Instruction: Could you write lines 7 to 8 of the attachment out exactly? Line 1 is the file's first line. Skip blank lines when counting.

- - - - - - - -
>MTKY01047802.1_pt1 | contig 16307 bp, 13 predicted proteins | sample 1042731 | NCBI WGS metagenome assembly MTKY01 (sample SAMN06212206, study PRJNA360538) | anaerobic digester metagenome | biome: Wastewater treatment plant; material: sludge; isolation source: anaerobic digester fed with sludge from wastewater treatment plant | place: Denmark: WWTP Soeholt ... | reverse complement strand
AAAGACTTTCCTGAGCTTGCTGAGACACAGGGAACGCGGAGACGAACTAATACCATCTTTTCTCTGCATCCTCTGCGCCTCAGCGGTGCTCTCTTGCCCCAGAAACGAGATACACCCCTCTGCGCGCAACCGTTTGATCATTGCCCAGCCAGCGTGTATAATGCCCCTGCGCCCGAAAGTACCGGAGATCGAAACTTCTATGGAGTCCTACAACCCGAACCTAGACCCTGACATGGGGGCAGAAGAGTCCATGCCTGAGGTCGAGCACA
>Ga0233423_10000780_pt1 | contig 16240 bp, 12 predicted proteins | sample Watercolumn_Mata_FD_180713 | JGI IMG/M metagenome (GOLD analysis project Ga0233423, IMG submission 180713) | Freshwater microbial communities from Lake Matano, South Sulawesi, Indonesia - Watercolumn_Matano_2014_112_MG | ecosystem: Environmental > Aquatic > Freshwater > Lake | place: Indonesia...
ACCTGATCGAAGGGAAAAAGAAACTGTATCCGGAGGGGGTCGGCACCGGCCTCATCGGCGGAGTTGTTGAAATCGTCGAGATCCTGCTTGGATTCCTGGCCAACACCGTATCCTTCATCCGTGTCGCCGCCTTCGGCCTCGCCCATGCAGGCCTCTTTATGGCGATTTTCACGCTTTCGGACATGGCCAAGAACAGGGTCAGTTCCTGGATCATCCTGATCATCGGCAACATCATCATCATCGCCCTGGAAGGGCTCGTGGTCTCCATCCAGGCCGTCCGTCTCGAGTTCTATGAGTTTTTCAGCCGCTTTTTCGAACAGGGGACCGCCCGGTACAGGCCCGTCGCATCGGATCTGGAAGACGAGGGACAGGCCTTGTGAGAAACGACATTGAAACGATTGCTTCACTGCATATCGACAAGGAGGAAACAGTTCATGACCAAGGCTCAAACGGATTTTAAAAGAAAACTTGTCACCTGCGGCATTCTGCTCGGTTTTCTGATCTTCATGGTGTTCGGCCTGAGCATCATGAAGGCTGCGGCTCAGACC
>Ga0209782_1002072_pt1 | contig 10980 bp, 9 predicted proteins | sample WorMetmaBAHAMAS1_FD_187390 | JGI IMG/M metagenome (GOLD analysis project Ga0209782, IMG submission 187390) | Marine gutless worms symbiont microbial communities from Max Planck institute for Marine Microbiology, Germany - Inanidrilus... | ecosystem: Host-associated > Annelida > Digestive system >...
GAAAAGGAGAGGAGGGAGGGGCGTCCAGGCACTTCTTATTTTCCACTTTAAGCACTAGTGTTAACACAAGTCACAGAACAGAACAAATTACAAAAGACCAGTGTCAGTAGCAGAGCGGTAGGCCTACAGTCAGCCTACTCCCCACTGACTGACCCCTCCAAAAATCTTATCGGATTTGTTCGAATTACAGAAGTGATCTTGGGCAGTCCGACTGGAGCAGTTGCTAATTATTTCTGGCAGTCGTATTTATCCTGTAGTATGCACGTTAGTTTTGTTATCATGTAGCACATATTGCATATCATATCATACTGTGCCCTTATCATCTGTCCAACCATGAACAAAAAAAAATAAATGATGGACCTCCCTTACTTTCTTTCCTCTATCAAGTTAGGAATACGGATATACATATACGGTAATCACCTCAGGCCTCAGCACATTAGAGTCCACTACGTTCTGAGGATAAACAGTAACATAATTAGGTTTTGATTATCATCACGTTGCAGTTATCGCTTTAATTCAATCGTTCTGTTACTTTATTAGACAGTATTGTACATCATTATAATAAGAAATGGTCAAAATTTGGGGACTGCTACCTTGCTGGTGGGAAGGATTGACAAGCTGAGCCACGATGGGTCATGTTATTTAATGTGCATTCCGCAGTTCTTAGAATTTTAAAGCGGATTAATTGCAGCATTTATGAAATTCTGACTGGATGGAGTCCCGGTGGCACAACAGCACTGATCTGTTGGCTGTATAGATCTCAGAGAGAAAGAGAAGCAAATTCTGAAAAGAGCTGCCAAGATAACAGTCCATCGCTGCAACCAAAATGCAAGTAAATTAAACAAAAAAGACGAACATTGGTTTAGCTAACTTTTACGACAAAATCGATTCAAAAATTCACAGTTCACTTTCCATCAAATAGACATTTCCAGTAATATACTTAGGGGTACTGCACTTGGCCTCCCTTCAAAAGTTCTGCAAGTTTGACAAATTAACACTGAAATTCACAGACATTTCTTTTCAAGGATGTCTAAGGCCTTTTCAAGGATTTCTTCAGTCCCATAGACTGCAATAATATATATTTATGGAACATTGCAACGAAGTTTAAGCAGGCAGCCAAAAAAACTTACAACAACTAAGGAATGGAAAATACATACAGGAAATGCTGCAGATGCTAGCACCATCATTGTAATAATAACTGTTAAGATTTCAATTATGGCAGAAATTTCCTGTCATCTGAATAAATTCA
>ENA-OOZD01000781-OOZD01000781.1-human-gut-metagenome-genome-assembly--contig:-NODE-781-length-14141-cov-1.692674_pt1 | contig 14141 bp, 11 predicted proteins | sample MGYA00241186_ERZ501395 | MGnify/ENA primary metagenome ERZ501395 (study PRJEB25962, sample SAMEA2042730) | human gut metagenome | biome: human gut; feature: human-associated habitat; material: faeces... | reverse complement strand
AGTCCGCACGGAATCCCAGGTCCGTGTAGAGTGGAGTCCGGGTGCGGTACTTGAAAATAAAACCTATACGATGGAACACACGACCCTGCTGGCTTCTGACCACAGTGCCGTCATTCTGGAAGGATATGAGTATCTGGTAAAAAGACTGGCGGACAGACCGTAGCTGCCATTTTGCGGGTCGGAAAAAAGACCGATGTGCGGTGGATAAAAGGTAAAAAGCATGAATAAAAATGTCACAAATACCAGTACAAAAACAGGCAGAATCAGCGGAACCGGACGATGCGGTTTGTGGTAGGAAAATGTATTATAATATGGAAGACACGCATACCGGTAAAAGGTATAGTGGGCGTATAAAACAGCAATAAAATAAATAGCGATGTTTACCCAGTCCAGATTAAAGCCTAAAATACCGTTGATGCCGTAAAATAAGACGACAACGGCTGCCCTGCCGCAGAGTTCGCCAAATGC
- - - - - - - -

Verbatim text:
>ENA-OOZD01000781-OOZD01000781.1-human-gut-metagenome-genome-assembly--contig:-NODE-781-length-14141-cov-1.692674_pt1 | contig 14141 bp, 11 predicted proteins | sample MGYA00241186_ERZ501395 | MGnify/ENA primary metagenome ERZ501395 (study PRJEB25962, sample SAMEA2042730) | human gut metagenome | biome: human gut; feature: human-associated habitat; material: faeces... | reverse complement strand
AGTCCGCACGGAATCCCAGGTCCGTGTAGAGTGGAGTCCGGGTGCGGTACTTGAAAATAAAACCTATACGATGGAACACACGACCCTGCTGGCTTCTGACCACAGTGCCGTCATTCTGGAAGGATATGAGTATCTGGTAAAAAGACTGGCGGACAGACCGTAGCTGCCATTTTGCGGGTCGGAAAAAAGACCGATGTGCGGTGGATAAAAGGTAAAAAGCATGAATAAAAATGTCACAAATACCAGTACAAAAACAGGCAGAATCAGCGGAACCGGACGATGCGGTTTGTGGTAGGAAAATGTATTATAATATGGAAGACACGCATACCGGTAAAAGGTATAGTGGGCGTATAAAACAGCAATAAAATAAATAGCGATGTTTACCCAGTCCAGATTAAAGCCTAAAATACCGTTGATGCCGTAAAATAAGACGACAACGGCTGCCCTGCCGCAGAGTTCGCCAAATGC